Control of our individual lives? Hell, fucking NO.

Tough if it puts an extra burden on our health care system. It's part of the deal by which each of us at one time or another, not to mention constantly, fails to maximize our chances of staying healty, and thus increase our chances of requiring hopitalizing or other costly health care. It's all part of the big picture. *YOU* might require a hip operation, *I* might require a lung cancer one. Hell, I'm paying some 90% tax on each pack of cigarettes, and that, I believe, is enough a penalty to give me the right to smoke and be treated down the line if needed.

4. Let's be realistic: most ppl would rather NOT be in hospital having lung cancer, nor jumping off briges, or eating themselves to death, etc. We all, to various extents, fail to live the healthiest possible way, and thus fail to minimize our burden on our free health system. So what? We all contribute and it averages out.

5. Lastly the main point.... but since this is already 1/2 a novel, I'll post it in a separate comment :-) 

Posted by WhyNot
3/07/2005 02:18:00 pm  
I remember when Clinton raised taxes on cigerettes. I was enraged not only at the idea of governmental moral judgement but the injustice of the tax. It's quite handy raising the taxes on something you don't participate in. I wondered why they didn't raise the taxes on alcohol consumption something that causes not only disease but many vehicular accidents and deaths and disputes that lead to so many things I won't mention them here.

Obesity will bring death quicker in most cases than cigerettes will. People may not like the idea of that but it's true.

These stats were taken quickly from different places but they all seemed to be saying the same thing so I didn't spend a lot of time verifying what I know already to be the truth. Fat kills in many ways. The following are US statistics because that's what Google gives me. I'm not picking on the US.

58 Million Overweight; 40 Million Obese; 3 Million morbidly Obese

What is the cost of overweight and obesity?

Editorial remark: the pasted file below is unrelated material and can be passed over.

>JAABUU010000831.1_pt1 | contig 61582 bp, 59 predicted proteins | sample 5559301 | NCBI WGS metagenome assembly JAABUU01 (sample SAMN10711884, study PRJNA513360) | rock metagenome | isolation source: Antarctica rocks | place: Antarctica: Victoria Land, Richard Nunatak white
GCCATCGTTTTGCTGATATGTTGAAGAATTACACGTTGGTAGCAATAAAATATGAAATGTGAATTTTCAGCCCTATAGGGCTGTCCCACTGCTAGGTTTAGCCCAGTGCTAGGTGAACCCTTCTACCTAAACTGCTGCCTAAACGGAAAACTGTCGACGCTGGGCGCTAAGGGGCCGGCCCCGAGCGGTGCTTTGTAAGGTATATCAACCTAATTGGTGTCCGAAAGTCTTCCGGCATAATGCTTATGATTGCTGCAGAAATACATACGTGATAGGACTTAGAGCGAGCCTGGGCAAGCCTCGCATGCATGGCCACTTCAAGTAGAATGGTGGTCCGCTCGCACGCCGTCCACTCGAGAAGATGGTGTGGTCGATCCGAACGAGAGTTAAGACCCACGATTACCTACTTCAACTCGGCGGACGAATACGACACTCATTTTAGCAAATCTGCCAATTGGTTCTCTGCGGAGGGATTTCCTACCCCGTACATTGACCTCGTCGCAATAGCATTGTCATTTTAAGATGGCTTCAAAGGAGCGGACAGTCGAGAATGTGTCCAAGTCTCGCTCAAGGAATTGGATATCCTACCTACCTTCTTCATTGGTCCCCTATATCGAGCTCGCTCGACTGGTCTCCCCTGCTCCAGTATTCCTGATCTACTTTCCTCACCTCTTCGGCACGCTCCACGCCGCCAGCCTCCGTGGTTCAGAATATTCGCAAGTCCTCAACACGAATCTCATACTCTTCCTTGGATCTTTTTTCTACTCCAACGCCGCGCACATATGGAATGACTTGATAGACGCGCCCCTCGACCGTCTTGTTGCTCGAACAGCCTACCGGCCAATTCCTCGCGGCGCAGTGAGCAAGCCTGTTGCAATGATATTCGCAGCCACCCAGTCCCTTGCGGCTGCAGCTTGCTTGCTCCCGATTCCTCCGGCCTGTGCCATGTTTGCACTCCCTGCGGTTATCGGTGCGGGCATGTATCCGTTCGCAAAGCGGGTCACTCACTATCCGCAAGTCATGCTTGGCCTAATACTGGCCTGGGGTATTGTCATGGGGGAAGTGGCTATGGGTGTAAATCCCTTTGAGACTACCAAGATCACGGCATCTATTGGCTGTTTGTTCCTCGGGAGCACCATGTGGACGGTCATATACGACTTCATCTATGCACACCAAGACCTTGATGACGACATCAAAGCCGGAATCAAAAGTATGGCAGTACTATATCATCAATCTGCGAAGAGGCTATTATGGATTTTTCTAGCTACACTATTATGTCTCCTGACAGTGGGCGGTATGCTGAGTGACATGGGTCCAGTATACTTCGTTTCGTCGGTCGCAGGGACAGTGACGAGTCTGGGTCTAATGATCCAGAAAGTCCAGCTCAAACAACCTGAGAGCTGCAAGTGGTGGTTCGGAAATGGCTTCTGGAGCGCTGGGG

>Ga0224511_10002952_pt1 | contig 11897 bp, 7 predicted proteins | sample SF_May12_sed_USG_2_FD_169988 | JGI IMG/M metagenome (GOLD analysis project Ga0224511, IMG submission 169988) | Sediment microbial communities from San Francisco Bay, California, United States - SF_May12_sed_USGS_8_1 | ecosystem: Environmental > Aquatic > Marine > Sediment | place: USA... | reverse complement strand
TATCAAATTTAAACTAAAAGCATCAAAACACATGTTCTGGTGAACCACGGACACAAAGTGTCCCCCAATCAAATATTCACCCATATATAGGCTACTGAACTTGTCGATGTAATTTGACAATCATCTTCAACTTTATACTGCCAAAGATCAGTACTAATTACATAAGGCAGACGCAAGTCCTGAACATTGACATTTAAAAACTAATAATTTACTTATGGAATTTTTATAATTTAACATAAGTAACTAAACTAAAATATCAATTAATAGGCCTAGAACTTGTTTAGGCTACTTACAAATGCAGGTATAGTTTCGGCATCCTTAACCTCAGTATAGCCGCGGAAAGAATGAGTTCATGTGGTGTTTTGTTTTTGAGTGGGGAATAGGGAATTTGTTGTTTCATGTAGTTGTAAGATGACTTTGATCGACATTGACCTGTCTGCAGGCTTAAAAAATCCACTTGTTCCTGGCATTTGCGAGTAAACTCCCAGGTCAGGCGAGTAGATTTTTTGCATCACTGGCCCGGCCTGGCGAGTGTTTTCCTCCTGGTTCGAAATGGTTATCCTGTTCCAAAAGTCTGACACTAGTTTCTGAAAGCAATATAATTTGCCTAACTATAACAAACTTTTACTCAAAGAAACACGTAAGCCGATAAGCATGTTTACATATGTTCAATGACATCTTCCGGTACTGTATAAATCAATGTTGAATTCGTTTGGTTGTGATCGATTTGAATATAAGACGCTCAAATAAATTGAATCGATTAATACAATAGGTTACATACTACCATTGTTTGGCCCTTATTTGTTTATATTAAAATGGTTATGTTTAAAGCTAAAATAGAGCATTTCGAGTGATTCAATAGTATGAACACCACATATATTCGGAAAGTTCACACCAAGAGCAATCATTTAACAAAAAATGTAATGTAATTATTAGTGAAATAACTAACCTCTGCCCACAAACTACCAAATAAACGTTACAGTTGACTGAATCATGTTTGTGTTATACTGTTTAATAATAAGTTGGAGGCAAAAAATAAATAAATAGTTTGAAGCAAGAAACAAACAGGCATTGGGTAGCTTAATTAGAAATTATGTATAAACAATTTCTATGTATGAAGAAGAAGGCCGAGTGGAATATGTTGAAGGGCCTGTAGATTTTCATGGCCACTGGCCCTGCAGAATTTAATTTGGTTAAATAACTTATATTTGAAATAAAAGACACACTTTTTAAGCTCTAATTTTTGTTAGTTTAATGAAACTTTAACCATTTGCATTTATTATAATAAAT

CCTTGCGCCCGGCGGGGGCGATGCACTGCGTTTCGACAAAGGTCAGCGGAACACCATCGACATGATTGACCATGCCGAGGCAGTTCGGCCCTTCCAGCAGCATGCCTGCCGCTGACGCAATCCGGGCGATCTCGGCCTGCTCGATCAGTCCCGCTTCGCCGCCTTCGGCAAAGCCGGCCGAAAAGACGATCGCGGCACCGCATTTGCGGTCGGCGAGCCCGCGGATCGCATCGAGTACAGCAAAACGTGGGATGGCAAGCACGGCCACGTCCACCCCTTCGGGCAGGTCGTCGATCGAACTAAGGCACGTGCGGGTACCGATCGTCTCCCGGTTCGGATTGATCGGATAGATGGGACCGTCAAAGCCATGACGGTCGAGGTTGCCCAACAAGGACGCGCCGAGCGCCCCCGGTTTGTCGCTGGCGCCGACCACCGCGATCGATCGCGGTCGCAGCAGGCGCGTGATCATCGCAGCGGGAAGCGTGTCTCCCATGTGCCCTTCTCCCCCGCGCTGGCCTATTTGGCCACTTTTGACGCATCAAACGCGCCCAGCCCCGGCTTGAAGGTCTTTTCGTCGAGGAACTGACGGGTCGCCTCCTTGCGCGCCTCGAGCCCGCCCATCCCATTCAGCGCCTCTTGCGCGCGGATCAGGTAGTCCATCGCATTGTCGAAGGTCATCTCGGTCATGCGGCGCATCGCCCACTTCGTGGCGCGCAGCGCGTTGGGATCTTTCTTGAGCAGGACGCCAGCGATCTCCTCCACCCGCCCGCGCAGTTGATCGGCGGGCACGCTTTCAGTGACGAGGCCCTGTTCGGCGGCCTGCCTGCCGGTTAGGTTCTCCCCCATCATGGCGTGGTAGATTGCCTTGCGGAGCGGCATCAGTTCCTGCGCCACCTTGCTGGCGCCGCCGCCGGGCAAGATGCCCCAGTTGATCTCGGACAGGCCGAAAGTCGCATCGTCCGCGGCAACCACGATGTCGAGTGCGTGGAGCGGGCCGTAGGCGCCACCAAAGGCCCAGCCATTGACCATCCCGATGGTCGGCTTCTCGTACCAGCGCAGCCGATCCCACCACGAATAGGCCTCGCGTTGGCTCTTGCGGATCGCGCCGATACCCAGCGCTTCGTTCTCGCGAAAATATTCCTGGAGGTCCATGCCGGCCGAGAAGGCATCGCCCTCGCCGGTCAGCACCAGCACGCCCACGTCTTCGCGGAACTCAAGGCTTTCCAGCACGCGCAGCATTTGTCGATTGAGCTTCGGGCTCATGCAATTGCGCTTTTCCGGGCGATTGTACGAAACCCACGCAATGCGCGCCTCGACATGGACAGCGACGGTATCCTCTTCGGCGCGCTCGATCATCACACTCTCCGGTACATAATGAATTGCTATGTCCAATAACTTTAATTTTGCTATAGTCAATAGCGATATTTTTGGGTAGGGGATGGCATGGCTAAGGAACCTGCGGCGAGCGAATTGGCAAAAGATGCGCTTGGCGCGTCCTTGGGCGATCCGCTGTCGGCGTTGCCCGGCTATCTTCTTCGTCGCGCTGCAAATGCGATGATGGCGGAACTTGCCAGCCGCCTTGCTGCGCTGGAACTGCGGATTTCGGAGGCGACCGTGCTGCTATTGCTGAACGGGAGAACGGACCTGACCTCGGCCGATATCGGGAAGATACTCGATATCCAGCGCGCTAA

Total cost: $117 billion , Direct cost: $61 billion,

* Indirect cost: $56 billion (comparable to the economic costs of cigarette smoking)

*A recent study estimated annual medical spending due to overweight and obesity to be as much as $92.6 billion in 2002 dollars (9.1 percent of U.S. health expenditures).

What are the health risks of being overweight or obese? Approximately 280,000 adult deaths in the country are attributed to obesity annually, compared to 35,000 deaths due to guns, and 25,000 deaths due to auto accidents, hence the foods we eat by our own selection or choosing kill far more of us than guns and automobiles combined. Overweight individuals have an increase risk of developing one or more of the following conditions: Heart disease and stroke, hypertension, non-insulin dependent or type 2 diabetes, osteo-arthritis, sleep apnea and other breathing problems. Others health problems of overweight include cancer of the uterus, cervix, ovary, breast, colon, rectum, and prostate. High blood cholesterol, menstrual irregularities, gall bladder disease, stress incontinence or urine leakage and depression are also associated with obesity. Social problems associated with obesity in America include low self-esteem, less social desirability, and a tendency to be considered being of low socioeconomic status.

What to do about these people Greg? Why is it always cigerettes that are the first thing talked about when it comes to heath risk? I am 54 years old. I have been smoking since I was 14. Last year I became sick with the flu and it developed into bronchitis. While checking me over it was found I had minor asthma and was sent to a specialist for test. He was remarkably surprised at my breathing capacity and the health of my lungs in spite of all these years of smoking. Of course, he said to me things could only get worse but hell, I've been smoking for 40 years without major complications. An obese person or an alcoholic will have problems way before that.

My conclusion or point: When will they start taxing fat? It's not fair for me to be taxed extra because I smoke. What sin/habit do you have Greg that the govenment may decide is not good for society? It's only when our own toes get stepped on that we holler 'ouch!' Cigerettes cost me so much now (France) I have to travel to Italy to buy them. I buy in bulk so I don't have return for a few months. Therefore, the French government loses the profit. I'm sorry about this, but $5.00 a pack at a pack a day is not even in my budget.


Posted by Dianne
3/07/2005 04:43:00 pm  
"(and while I’m on the subject, have you visited Political Compass (politicalcompass.org) to get not only your left-right wing quotient but your authoritarian-libertarian grading? You show me yours and I’ll show you mine. "

I did this one some time ago. I don't remember the actual numbers but I do remember I was in very close position with Ghandi whom is good company I think. :)

Posted by Dianne
3/07/2005 06:08:00 pm